As I prepared for the trip, I remember thinking how amazing it was to use my skill set and expertise to create real impact. After spending the first half of my career in advertising, it was an extraordinarily rare opportunity to embark on a journey to experience new leadership moments, like leading workshops on topics like Designing Interventions for Community Resilience and Empowerment.
During my time in Tunisia, I experienced the power of community. Observing how like-minded religious and community leaders shared an open-minded vulnerability to each other’s common insights–even while speaking different languages–is a lesson in how we all can offer a unique perspective that is made stronger as part of a team. These leaders had a deep sense of purpose. They continue to serve as motivation for me to create educational and experiential ways to support purpose-driven individuals, no matter their industry, language or location in the world.
What do you think makes your company stand out? Can you share a story?
Lofti’s mission is to enable purpose-driven leaders to create space that leads them to their next level of greatness, without losing their sense of self and purpose in the process. Led by wellness-centric values, we believe that in order to lead, manage, or advocate for others, you first learn to make time for yourself and your own well-being.
Our workshops and classes integrate meditation and grounding techniques to help attendees explore new paths to self-care, both personally and professionally. In today’s crowded virtual workout and meditation marketplace, we are the first to offer dedicated resources to empower personal well-being, foster self-care practices, and foster stronger communication, all in one platform.
During COVID, we pivoted to a 100% virtual format. In a recent self-care planning workshop for a team of global leaders across four continents, we saw firsthand the power of community through meditation. Our workshops often begin with a short grounding meditation or sound bath. For those who are unfamiliar with those, there’s no water involved! Acoustic instruments like crystal sound bowls are used to create sound waves that facilitate a deep sense of relaxation. This helps attendees turn off mental “noise” and focus on being present.
Because this group of participants worked together across multiple time zones, they often didn’t have the opportunity to come together as a full team. During the meditation and journaling workshop exercises with their peers, attendees shared they felt more open to connecting on a vulnerable, personal level about their goals. This type of outcome is common for our experiences, and especially in our current climate, we find this level of communication is amazingly productive for making teams feeling connected despite physical distance.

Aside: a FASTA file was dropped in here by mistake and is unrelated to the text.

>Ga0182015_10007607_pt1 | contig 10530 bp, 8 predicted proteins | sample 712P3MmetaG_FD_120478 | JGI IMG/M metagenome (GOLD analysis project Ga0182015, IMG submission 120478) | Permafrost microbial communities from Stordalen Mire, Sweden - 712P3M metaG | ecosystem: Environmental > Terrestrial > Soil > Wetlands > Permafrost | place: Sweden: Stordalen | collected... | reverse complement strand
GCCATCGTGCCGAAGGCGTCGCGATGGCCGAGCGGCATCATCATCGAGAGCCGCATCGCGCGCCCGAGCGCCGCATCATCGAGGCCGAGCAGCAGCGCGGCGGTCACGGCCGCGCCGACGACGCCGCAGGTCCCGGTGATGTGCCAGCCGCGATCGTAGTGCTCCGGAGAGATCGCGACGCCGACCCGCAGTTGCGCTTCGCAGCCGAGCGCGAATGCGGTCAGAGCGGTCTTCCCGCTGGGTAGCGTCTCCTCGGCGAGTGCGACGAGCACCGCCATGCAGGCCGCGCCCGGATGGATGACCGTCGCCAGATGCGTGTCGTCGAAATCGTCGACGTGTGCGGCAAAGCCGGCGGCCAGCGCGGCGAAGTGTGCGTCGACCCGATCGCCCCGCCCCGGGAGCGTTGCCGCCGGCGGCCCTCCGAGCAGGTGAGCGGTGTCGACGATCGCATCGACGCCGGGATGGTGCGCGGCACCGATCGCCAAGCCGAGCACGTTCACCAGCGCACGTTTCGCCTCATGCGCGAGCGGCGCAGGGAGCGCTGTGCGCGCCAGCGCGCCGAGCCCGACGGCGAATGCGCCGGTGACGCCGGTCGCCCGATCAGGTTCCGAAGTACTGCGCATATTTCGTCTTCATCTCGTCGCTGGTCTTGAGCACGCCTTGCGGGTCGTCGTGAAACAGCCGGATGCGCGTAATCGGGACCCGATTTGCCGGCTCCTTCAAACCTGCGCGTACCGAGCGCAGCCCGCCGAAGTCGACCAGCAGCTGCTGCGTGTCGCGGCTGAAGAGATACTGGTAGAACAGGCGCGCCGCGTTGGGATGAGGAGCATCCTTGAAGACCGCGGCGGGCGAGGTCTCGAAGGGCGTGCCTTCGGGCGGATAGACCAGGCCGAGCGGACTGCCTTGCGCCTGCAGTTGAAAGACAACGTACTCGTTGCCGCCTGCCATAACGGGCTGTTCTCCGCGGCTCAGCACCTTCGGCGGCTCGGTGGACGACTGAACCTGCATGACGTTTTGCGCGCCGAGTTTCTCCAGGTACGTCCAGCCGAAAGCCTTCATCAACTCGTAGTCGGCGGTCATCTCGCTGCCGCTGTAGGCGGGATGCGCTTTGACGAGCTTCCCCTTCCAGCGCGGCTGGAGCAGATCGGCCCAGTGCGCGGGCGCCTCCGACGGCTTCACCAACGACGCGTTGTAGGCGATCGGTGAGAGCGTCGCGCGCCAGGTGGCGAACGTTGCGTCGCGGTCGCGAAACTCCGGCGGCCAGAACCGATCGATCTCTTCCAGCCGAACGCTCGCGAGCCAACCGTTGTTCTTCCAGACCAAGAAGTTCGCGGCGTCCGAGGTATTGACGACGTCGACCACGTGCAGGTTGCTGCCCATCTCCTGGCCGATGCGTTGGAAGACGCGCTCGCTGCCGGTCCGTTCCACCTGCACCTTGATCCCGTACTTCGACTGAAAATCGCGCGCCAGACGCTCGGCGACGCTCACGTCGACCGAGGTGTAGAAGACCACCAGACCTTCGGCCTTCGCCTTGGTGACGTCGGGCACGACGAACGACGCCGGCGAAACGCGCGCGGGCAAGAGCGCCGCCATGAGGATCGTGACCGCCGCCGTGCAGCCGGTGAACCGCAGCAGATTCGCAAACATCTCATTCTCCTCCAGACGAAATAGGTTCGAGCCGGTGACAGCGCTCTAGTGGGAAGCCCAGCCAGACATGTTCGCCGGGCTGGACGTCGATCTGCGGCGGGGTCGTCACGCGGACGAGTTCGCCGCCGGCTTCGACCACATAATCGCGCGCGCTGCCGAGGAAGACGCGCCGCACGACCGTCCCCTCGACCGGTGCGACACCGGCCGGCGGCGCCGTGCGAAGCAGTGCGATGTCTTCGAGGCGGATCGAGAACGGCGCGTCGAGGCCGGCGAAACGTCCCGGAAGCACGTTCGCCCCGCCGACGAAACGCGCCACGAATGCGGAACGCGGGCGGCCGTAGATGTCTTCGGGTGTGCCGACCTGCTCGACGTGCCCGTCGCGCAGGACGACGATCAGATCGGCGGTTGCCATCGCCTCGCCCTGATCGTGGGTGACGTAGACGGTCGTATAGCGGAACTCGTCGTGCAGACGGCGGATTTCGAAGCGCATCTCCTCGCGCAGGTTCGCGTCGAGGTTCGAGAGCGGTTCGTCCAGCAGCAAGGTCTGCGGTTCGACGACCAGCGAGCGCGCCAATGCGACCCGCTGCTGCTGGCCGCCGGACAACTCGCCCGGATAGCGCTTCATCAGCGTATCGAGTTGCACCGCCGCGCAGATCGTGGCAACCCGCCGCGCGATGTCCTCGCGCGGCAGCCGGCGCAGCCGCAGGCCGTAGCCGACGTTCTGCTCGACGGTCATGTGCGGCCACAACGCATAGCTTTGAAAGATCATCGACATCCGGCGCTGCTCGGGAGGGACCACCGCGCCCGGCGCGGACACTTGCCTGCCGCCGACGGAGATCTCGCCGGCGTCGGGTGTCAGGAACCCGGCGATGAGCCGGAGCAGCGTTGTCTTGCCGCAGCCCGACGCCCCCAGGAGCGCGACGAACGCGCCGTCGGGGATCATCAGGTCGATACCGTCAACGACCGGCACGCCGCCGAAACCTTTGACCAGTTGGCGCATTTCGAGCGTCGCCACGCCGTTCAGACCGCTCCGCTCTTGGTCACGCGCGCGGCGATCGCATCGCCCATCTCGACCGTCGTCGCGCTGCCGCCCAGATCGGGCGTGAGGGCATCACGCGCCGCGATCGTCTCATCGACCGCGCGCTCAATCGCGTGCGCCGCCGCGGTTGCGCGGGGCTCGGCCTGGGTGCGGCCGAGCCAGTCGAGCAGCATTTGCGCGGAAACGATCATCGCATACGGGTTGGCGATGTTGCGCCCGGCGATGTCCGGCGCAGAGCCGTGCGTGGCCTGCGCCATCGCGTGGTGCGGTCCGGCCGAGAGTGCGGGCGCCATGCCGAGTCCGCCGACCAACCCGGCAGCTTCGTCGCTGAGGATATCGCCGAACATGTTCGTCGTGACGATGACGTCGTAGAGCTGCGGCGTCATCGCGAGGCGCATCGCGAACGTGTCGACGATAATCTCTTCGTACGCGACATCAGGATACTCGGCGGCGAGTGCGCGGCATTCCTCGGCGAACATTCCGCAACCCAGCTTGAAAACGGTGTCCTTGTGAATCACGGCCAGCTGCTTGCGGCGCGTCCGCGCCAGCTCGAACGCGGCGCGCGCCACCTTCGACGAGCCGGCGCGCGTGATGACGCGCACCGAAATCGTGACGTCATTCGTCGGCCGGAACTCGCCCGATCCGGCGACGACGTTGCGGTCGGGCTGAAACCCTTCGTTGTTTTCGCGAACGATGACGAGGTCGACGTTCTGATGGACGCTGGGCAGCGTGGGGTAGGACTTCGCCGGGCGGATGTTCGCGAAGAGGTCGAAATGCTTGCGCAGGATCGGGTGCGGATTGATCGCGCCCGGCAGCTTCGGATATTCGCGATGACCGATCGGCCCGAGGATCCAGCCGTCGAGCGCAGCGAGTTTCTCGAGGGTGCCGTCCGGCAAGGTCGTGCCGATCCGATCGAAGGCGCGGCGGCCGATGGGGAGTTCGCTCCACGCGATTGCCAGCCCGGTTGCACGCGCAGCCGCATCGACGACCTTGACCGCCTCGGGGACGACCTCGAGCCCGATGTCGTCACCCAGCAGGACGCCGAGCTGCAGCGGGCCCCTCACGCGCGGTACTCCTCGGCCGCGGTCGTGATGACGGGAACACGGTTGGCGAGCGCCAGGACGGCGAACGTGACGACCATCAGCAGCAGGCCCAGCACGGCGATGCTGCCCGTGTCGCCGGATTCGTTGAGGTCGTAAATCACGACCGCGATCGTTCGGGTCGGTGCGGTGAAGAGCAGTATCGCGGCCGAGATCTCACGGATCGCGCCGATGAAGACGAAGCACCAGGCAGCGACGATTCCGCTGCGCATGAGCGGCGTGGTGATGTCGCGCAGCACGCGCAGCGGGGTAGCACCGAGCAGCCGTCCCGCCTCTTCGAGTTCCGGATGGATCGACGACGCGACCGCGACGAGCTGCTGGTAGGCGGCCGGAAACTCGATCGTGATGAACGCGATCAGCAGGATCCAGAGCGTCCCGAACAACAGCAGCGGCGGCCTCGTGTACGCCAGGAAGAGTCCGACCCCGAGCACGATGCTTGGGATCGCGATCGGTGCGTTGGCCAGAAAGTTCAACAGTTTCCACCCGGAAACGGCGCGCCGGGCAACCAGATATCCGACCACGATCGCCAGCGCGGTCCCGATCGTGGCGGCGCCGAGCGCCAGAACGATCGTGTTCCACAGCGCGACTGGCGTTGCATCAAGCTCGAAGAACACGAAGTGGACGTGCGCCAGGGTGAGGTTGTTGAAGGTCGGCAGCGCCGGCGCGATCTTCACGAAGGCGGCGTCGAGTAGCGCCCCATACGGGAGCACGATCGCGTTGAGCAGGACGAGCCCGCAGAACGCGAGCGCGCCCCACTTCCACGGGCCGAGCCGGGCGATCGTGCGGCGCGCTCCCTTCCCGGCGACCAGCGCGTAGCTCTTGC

None of us are able to achieve success without some help along the way. Is there a particular person who you are grateful towards who helped get you to where you are? Can you share a story?
The quote by Jim Rohn, “You are the average of the five people you spend the most time with,” comes to mind. I am fortunate to have an incredible personal and professional network of supportive individuals in my life. At every turn on my path as an entrepreneur, I have needed resources, advice, ideas, and emotional encouragement. I have learned that it is essential to become aware of what we need in moments of uncertainty…and then not be afraid to ask for help.
The more specific I am with a request, the more impactful the support has been. For example, I often get asked by new female founders how I have found my way onto so many panels as a guest or moderator. When I first started Lofti, I knew speaking would be a great forum for me to grow my brand. My background as a performer and trained facilitator means I am comfortable in front of large audiences. I put the word out in my network with a specific request for introductions, or referrals to organizations that were looking for speakers, panelists or moderators on the topics I am most experienced with: brand strategy, career transitions, imposter syndrome, entrepreneurship, and professional wellbeing. I followed up with cold calls, coffee meetings, and enthusiasm to help shape speaking series or panel discussions. In less than six months, I had booked 20 speaking gigs, thanks to the power of my network. For me, it’s always been about building many meaningful partnerships. These have led to the most profound support.